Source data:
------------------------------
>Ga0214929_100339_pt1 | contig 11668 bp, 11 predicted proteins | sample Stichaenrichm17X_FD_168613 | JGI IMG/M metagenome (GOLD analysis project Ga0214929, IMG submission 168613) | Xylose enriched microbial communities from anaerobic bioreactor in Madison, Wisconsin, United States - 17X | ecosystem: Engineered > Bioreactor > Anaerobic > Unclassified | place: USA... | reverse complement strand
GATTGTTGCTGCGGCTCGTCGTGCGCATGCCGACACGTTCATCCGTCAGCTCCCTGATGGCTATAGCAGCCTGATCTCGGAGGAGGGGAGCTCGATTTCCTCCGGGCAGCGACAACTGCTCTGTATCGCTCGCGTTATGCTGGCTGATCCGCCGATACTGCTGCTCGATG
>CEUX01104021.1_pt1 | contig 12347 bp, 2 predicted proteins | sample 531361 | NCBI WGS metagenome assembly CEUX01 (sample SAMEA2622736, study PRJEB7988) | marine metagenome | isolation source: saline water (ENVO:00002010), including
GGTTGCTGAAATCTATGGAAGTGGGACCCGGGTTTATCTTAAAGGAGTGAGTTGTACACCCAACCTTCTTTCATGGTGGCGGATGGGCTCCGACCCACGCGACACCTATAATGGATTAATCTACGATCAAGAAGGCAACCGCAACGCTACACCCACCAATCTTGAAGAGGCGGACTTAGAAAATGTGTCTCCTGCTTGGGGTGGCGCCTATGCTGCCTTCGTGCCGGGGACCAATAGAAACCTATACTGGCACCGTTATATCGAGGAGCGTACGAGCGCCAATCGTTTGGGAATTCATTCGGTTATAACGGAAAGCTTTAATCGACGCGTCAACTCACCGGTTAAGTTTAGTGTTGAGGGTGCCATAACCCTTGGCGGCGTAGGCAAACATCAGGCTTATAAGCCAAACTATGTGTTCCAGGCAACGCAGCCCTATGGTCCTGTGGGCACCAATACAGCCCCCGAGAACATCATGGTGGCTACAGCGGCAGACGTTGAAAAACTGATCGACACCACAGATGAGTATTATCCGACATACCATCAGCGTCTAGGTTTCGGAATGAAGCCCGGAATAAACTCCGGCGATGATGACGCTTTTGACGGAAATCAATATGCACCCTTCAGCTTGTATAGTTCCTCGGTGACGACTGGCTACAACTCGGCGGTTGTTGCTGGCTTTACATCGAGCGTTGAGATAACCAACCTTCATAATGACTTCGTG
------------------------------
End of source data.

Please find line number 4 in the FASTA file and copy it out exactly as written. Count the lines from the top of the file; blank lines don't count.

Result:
GGTTGCTGAAATCTATGGAAGTGGGACCCGGGTTTATCTTAAAGGAGTGAGTTGTACACCCAACCTTCTTTCATGGTGGCGGATGGGCTCCGACCCACGCGACACCTATAATGGATTAATCTACGATCAAGAAGGCAACCGCAACGCTACACCCACCAATCTTGAAGAGGCGGACTTAGAAAATGTGTCTCCTGCTTGGGGTGGCGCCTATGCTGCCTTCGTGCCGGGGACCAATAGAAACCTATACTGGCACCGTTATATCGAGGAGCGTACGAGCGCCAATCGTTTGGGAATTCATTCGGTTATAACGGAAAGCTTTAATCGACGCGTCAACTCACCGGTTAAGTTTAGTGTTGAGGGTGCCATAACCCTTGGCGGCGTAGGCAAACATCAGGCTTATAAGCCAAACTATGTGTTCCAGGCAACGCAGCCCTATGGTCCTGTGGGCACCAATACAGCCCCCGAGAACATCATGGTGGCTACAGCGGCAGACGTTGAAAAACTGATCGACACCACAGATGAGTATTATCCGACATACCATCAGCGTCTAGGTTTCGGAATGAAGCCCGGAATAAACTCCGGCGATGATGACGCTTTTGACGGAAATCAATATGCACCCTTCAGCTTGTATAGTTCCTCGGTGACGACTGGCTACAACTCGGCGGTTGTTGCTGGCTTTACATCGAGCGTTGAGATAACCAACCTTCATAATGACTTCGTG